Writings by Edgar Allan Poe Insight

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Dezzie B. Ligon III 10/30/12 English 5 Mr. Rabot Without Recourse

Thesis: The act of death is that of many intricate parts. It is destined, at times a mystery that is sought, frequently sudden and ill accepted, and recurrently caused by vengeance lacking true justice. Title: “Conqueror Worm”

In life lies destiny, in destiny lies death. The poem “Conqueror Worm” by Edgar Allan Poe exemplifies this fact by portraying man as a tragedy and a worm as the hero. The poem is set as a play with a plot telling of sin, madness, and horror. The angels are the audience members, man is shown as mimes that fly around as mere puppets, and the writhing Conqueror Worm surfaces at the climax of the play and devours said mimes. After the curtain’s fall the angels then confirm “that the play is the tragedy “Man”, and its hero the Conqueror Worm.” The theme of this poem is conveyed to the reader in the quote “The mimes become its food”. The meaning of this is that in the end, all of man is destined to die and become worm food. His use of diction in the choosing of the word “become” instead of a word such as “are” tells the reader that man is not born as worm food, but as destiny catches up they will inevitably succumb to such a fate. Additionally, although the Conqueror Worm is the collection of all worms that ultimately devour man’s bodies, it is also the embodiment of death itself. Surprisingly, Poe uses this embodiment of death as the protagonist of the story. This then creates the conflict of Man vs. Death, or more simply Character vs. Nature. Man is the Character while Death is Nature. Sadly, in such a conflict Nature always prevails. This conflict thus gives more support to the idea that death is but the destiny of man. This ending destiny is also shown in the quote “Out-out are the light-out all!” in which after the arrival of the writhing worm nothing but darkness remains. Man’s mortality will always plague itself because there is only one thing man is meant to do. That is the everlasting fate of becoming nothing but worm food.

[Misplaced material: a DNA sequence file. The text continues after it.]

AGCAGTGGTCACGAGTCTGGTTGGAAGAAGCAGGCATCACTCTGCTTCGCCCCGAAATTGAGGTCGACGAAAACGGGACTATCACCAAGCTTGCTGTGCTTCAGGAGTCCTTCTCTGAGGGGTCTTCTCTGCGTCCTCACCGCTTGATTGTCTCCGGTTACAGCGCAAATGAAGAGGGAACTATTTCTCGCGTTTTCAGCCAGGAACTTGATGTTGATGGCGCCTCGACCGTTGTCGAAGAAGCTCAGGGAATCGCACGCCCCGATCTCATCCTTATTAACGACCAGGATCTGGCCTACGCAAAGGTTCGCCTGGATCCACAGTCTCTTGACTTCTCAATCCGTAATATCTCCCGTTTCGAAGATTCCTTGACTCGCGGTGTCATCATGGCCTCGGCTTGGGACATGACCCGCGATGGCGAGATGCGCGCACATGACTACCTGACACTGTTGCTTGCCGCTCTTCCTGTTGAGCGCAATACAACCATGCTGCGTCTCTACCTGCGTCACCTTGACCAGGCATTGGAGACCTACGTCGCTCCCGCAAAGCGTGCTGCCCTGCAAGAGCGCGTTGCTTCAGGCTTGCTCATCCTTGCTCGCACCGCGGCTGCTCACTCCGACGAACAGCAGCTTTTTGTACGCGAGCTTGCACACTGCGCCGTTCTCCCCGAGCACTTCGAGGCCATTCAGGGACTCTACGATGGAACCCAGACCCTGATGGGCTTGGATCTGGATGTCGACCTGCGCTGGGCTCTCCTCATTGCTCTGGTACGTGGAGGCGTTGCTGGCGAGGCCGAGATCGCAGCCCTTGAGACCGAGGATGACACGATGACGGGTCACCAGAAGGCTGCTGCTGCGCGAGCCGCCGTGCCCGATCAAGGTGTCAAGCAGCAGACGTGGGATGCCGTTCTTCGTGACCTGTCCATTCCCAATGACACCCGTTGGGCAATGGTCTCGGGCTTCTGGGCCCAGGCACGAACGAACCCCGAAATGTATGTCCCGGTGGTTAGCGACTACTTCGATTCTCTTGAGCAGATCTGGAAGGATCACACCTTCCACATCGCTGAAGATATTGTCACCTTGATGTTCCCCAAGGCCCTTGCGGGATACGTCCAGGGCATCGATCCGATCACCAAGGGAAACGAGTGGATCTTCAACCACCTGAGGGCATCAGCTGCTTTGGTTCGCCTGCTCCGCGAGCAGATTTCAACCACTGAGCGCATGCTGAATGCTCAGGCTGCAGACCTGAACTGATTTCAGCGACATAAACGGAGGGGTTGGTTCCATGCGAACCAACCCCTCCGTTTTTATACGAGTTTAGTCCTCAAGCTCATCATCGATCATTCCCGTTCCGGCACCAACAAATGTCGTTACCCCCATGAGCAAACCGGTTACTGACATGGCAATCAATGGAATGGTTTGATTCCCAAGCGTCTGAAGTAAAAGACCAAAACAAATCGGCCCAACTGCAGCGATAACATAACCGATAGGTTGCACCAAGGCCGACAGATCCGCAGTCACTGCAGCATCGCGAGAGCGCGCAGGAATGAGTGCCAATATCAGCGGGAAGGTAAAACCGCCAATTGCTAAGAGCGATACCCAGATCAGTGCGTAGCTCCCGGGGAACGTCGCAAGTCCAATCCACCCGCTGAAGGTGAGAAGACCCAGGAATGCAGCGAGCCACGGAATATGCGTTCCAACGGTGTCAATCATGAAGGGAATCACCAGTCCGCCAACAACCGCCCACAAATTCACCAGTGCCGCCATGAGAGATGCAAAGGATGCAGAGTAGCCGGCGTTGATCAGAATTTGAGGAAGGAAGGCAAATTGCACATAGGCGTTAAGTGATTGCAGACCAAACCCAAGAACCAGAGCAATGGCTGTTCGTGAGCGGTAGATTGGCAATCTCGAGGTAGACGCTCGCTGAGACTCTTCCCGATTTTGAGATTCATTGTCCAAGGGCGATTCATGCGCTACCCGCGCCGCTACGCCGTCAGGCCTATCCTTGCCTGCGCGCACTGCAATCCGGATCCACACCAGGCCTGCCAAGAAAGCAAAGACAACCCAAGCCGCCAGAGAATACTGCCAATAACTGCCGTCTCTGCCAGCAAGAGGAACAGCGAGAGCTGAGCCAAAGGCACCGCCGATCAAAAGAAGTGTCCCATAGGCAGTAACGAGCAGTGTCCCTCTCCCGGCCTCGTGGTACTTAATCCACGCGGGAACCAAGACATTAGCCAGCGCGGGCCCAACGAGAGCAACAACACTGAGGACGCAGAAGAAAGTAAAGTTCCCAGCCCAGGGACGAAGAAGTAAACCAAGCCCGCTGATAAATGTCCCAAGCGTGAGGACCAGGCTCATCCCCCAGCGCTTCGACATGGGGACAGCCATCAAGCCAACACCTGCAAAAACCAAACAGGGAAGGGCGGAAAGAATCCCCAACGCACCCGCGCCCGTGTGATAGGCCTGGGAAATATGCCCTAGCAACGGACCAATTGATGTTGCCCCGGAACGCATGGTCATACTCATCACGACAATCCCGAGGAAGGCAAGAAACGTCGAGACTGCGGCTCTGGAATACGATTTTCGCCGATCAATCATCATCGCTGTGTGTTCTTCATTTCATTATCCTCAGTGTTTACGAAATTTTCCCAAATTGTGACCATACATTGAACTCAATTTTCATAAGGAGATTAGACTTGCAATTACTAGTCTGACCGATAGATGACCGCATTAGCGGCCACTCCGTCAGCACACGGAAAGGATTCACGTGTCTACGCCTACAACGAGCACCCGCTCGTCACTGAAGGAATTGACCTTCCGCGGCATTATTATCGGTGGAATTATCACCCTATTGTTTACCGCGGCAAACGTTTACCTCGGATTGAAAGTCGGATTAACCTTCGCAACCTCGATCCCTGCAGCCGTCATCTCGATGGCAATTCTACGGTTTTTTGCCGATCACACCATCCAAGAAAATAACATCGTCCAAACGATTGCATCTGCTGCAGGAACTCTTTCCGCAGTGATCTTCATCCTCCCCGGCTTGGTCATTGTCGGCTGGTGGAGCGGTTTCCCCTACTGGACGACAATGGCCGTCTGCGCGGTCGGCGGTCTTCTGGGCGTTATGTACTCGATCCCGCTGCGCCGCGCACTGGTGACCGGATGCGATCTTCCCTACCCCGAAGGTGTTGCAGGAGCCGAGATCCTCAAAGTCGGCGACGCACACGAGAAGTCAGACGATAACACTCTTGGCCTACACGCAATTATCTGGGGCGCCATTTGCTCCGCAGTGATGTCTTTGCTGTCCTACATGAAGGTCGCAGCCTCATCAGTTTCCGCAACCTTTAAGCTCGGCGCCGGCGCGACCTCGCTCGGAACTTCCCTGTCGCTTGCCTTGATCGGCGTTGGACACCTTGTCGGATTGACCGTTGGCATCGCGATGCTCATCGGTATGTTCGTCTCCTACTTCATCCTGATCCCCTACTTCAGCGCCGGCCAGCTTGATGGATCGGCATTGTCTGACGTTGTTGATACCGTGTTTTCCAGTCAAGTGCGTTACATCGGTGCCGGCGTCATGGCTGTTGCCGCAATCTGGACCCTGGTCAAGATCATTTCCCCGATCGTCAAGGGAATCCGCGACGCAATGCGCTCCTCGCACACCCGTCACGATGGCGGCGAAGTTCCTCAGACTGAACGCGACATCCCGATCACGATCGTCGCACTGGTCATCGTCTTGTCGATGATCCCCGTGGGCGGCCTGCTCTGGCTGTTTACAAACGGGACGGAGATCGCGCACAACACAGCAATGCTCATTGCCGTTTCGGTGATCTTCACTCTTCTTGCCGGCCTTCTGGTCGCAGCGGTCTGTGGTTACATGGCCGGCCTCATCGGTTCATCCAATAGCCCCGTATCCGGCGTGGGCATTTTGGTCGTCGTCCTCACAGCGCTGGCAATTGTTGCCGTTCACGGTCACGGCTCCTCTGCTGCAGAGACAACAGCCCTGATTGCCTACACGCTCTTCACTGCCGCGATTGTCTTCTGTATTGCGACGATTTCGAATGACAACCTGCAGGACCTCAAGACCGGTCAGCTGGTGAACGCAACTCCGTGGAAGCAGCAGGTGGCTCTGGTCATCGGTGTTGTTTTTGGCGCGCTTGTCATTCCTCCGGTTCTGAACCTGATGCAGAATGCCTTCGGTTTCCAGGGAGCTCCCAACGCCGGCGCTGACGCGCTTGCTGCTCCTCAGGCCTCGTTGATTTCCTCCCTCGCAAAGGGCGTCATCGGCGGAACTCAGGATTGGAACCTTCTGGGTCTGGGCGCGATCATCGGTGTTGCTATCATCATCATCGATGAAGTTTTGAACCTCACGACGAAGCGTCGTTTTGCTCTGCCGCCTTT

Title: “Ms. Found in a Bottle”
In death lies mystery, in mystery lies those who seek answers. The short story “Ms. Found in a Bottle” by Edgar Allan Poe illustrates this idea through the intricate retelling of the final moments of a man’s life. The story is told through first person view by an unnamed narrator. The narrator originally sets sail from Java on a ship headed to the Sunda Islands; however the trip is ruined by a storm that kills all crew members except for him and an old swede. Though they are alive, there ship is swept south by a whirlpool for 5 days before a black ships appears and collides with his ship. The narrator is thus thrown onto the new ship where he comes into contact with very ancient looking crew members who do not acknowledge his presence. Eventually he overcomes his despair and eagerly awaits the discovery of the most southern parts of the world. Sadly, before reaching their final destination the ice parts revealing a giant whirlpool that sinks the very large black ship. The underlying theme of the story is conveyed in the quote “I presume, utterly impossible; yet a curiosity to penetrate the mysteries of these awful regions, predominates even over my despair” in which the narrator tells the reader that his yearning for answers to the mysteries of the unchartered region stands above his actual fear of death. However, the unexplored region isn’t actually that of the south. The south is just an embodiment of the realm of the dead and the curiosity the narrator feels is for the mystery of the inevitable death. The whirlpool that takes him and the ancient crew mates to such a realm is a symbol used by Poe to depict a doorway to an unknown place....
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